Knee Pain Causes

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Components of the knee

The knee is composed of skin covering the ligaments, tendons, muscles, bones, articular cartilage, bursa sacs, blood vessels and nerves that form the largest joint in the body. The knee joint is complex and each component is important to its function and each can suffer injury or disease. Consequently, there are many causes of knee pain. Women are twice as likely to experience knee pain as man; about 50% of all athletes have knee pain every year.

Knee pain causes

Acute injuries to one or more of the components of the knee are the leading cause of knee pain. Injuries range from mild (sprains, strains) to more serious tears (in ligaments or cartilage) and kneecap dislocations, to fractures in the bones that comprise the knee joint to a total knee joint dislocation, a medical emergency. Another kind of injury that is usually not acute is overuse or stress injuries due to repeated activities that cause joint components to become inflamed over time (for example, tendonitis or bursitis from running).

Unfortunately, there are other body problems that can cause knee pain to occur in people. Hip and back pain may cause abnormal gait which subsequently causes knee pain. Diseases such as arthritis, rheumatoid arthritis, gout, osteoarthritis, and lupus may cause knee pain. Infection of the joint, the surrounding skin (cellulitis), the bones (osteomyelitis), or bursa sac (septic bursitis) can cause knee pain. A Baker's cyst (popliteal cyst) can cause knee pain and any compromise of the nerves or vasculature can, too. Less frequent causes of knee pain can be Osgood-Schlatter disease (pain in the kneecap or tibia in children, mainly boys, ages 10 to 15) and osteochondritis dissecans (when blood flow to bone or cartilage is cut off and tissue dies).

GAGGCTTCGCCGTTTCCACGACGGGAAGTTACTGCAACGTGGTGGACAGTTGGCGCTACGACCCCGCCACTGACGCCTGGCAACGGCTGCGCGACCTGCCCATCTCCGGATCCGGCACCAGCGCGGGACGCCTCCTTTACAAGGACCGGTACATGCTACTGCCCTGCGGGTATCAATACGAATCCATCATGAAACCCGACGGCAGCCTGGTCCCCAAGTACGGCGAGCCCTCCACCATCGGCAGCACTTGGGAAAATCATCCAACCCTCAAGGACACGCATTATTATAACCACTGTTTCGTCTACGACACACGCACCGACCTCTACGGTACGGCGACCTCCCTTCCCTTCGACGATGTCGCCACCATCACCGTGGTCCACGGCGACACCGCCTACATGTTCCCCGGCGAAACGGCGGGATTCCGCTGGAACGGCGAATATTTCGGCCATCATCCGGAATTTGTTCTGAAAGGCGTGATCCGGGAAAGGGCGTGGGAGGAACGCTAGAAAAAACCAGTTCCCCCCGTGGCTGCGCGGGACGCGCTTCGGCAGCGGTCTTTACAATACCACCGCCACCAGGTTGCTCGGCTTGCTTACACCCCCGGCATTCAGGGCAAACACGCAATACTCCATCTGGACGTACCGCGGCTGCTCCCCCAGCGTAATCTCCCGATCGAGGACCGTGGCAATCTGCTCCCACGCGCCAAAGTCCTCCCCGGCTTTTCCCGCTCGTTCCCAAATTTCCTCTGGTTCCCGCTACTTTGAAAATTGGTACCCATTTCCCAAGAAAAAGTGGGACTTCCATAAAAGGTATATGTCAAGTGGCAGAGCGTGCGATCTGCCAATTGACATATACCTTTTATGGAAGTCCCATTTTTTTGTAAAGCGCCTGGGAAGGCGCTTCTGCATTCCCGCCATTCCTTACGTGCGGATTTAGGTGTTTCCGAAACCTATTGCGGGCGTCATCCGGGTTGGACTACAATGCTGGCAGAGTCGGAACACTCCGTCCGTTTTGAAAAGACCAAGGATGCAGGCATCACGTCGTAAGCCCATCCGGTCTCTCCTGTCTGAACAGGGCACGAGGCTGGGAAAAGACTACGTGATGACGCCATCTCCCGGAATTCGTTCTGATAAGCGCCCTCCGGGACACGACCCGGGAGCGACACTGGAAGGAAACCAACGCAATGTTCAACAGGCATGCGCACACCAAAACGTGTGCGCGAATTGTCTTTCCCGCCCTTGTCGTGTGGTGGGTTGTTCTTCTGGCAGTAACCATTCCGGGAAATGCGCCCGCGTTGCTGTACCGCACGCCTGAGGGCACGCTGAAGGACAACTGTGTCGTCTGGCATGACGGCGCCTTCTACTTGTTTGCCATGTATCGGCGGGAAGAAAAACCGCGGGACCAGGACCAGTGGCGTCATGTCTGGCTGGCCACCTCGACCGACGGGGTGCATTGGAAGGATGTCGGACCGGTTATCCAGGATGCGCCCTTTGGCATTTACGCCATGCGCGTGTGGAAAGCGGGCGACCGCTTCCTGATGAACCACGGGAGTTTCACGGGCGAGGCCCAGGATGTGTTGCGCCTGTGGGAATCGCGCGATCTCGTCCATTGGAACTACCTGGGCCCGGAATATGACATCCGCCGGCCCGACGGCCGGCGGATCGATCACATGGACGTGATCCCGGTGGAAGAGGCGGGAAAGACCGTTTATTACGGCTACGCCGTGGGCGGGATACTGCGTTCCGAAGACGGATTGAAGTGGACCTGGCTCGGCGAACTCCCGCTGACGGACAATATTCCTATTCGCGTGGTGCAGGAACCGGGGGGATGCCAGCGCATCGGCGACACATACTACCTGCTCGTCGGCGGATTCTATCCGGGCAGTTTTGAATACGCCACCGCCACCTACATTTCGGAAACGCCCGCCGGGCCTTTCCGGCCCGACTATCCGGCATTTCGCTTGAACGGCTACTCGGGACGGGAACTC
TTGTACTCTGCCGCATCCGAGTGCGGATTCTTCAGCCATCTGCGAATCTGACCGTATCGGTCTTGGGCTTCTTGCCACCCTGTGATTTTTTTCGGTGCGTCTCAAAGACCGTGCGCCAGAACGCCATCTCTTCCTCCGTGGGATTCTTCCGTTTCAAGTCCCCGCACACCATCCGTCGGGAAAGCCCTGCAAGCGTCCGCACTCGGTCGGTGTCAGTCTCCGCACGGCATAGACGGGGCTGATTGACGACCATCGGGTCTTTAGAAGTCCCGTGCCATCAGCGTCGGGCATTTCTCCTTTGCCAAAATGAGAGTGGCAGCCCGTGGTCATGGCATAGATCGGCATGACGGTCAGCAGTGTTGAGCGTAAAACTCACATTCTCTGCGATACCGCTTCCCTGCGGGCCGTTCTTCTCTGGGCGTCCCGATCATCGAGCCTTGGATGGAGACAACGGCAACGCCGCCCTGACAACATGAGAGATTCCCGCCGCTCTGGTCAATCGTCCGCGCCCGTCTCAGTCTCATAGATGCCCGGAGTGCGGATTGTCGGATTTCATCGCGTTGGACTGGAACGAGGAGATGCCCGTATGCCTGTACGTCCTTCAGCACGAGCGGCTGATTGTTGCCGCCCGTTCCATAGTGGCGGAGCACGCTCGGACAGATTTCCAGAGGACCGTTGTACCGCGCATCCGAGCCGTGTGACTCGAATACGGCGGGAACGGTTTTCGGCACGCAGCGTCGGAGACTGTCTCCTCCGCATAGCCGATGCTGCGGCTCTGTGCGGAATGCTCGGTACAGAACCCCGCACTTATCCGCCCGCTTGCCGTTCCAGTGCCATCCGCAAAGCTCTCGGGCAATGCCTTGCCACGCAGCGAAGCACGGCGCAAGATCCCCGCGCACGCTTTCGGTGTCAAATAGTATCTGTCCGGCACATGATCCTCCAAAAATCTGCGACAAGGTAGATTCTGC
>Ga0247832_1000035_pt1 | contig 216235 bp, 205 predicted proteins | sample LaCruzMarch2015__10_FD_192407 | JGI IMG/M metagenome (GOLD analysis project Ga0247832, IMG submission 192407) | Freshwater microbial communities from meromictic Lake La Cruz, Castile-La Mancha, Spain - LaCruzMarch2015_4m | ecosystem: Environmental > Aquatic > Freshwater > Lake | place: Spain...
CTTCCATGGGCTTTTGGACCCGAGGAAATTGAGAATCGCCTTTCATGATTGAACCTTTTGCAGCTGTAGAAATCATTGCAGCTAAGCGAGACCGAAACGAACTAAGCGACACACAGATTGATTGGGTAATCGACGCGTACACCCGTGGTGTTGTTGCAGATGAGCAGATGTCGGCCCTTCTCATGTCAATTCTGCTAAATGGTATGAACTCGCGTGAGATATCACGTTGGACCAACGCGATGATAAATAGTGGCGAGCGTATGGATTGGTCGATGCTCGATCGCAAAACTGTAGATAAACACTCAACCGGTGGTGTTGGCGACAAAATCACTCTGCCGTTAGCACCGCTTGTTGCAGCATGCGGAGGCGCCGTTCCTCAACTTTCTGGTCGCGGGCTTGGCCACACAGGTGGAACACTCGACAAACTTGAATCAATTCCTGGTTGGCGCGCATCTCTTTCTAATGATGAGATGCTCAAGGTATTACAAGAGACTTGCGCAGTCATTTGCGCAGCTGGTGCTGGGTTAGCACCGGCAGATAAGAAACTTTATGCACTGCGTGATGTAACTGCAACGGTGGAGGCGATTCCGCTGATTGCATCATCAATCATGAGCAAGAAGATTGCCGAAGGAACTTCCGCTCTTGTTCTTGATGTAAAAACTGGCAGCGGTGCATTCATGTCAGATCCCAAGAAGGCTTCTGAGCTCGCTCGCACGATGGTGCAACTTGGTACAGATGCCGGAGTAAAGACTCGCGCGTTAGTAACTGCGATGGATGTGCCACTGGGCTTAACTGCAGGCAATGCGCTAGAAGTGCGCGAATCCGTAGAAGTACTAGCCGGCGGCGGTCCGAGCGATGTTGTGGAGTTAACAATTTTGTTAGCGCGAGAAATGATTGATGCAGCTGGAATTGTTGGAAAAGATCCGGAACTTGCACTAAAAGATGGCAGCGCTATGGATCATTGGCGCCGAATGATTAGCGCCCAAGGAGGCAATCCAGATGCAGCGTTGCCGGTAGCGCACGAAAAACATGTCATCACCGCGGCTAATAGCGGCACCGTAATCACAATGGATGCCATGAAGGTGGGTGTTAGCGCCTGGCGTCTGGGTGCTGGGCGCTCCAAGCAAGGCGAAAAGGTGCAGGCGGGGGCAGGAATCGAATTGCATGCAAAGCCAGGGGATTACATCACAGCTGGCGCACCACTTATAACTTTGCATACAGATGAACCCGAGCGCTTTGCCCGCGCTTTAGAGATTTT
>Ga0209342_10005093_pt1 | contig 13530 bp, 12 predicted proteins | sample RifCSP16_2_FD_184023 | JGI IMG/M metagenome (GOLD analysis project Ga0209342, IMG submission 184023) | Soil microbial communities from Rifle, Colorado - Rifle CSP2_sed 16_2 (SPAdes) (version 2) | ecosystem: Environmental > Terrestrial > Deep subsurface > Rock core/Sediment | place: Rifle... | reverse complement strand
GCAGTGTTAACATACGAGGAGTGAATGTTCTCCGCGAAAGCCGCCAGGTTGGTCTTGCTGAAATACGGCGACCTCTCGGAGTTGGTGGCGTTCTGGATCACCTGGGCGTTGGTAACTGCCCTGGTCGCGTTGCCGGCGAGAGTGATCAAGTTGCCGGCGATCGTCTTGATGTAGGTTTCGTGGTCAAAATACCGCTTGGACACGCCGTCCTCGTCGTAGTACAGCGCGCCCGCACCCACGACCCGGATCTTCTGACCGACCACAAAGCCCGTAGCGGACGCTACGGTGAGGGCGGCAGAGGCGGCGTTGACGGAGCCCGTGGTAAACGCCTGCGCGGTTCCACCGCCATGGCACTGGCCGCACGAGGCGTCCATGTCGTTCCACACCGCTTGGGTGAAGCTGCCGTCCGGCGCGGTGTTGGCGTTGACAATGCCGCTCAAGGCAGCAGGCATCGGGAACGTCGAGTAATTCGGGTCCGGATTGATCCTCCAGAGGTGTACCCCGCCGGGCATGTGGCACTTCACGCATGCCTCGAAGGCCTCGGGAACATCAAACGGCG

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Medically Reviewed by a Doctor on 4/13/2016

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